As was agreed on by the Metro Manila Council, Pasig’s curfew runs from 8 pm to 5 am, during which all citizens are expected to stay indoors unless they fall under the following exceptions:
In Pasig’s Barangay Santolan, the police patrol began a few minutes past 9 pm. Joined by barangay security officers, they merely urged people they found outdoors to go home and stay indoors until morning. They ordered shops and stores to close for the night.
Photo by JC Gotinga/Rappler
It was too early to mete out punishment on violators, as the law under normal circumstances requires a two-week interim after an ordinance’s publication before it can be enforced with penalties.
However, in an emergency, a curfew may be imposed but without punishing violators.
“Although the word used is ‘curfew,’ the focus is really on encouraging people who are simply loitering or roaming around to go home,” Pasig Mayor Vico Sotto told Rappler in a message.
As of Sunday, the Philippines has had 140 confirmed cases of the virus, and 12 deaths. Pasig has had at least 9 residents who contracted the disease.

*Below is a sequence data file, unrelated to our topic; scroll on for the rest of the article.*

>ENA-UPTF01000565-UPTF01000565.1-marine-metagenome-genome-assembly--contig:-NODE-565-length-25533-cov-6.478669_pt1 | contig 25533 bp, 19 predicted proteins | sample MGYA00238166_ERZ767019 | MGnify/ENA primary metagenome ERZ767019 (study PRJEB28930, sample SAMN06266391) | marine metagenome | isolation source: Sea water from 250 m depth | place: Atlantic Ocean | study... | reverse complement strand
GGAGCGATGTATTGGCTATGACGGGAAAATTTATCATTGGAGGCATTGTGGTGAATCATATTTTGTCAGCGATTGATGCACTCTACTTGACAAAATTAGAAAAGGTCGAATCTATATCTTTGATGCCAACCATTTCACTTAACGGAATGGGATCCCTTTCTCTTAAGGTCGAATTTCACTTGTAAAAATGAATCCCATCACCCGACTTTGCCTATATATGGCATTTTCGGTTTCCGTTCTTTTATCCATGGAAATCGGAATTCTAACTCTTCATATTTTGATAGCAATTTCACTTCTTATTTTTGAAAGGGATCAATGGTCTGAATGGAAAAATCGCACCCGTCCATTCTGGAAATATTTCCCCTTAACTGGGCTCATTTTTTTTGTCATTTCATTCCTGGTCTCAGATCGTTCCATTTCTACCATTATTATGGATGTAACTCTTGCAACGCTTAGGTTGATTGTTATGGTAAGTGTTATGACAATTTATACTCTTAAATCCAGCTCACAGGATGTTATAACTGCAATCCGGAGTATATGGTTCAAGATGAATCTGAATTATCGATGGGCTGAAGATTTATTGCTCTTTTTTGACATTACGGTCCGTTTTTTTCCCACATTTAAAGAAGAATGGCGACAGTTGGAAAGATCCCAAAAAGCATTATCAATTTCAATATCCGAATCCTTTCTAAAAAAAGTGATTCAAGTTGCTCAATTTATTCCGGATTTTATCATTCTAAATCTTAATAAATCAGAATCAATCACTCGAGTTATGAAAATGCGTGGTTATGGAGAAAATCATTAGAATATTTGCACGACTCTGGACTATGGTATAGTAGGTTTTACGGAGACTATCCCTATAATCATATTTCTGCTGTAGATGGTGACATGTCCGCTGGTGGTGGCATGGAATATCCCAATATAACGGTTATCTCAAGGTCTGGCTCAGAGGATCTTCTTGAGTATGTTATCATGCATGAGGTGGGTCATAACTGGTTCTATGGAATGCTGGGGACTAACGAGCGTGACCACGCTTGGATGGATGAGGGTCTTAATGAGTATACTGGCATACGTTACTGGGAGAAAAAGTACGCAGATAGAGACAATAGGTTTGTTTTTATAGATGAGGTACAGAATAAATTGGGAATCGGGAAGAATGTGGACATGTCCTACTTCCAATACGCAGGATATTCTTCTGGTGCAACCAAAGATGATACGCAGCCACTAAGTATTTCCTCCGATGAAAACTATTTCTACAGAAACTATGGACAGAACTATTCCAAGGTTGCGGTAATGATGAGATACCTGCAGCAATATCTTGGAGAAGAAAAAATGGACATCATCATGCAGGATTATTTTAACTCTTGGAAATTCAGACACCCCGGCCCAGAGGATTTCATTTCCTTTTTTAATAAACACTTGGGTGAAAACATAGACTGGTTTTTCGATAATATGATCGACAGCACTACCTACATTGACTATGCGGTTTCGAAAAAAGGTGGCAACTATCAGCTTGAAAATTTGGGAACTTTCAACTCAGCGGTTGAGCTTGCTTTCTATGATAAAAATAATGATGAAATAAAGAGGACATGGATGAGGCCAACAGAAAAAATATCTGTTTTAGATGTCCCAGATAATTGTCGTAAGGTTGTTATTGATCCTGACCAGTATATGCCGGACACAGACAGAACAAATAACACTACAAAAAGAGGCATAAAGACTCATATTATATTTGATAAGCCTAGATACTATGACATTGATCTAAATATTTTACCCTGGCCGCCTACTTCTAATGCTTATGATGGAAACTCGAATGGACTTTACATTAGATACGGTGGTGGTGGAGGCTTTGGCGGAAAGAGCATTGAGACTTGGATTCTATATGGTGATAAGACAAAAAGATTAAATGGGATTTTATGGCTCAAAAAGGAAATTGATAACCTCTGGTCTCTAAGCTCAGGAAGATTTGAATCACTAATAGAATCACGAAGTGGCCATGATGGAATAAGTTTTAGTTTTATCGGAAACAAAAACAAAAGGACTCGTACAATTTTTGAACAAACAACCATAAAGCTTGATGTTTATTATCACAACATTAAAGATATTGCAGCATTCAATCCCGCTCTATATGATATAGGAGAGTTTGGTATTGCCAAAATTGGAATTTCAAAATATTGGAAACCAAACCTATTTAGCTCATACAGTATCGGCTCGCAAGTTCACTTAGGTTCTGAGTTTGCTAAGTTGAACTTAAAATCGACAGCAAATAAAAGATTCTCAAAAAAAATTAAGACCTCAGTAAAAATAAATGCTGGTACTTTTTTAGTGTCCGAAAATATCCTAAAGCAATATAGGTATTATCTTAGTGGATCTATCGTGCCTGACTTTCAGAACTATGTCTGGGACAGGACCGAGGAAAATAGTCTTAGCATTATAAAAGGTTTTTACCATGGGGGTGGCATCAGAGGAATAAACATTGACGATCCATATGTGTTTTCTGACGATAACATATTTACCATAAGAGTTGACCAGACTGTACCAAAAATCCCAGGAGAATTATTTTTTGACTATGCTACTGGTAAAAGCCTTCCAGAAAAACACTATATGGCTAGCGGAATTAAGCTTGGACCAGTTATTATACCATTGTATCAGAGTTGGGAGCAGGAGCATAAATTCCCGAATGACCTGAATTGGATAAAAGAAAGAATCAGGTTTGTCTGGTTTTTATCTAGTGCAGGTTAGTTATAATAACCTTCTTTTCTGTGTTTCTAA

As most of the cases were in Metro Manila, the national government has placed it under “community quarantine,” restricting movement to and from the megacity.
The government expects to run the community quarantine and curfew until April 14, or until the threat from the virus is abated. – Rappler.com
JC Gotinga often reports about the West Philippine Sea, the communist insurgency, and terrorism as he covers national defense and security for Rappler. He enjoys telling stories about his hometown, Pasig City. JC has worked with Al Jazeera, CNN Philippines, News5, and CBN Asia.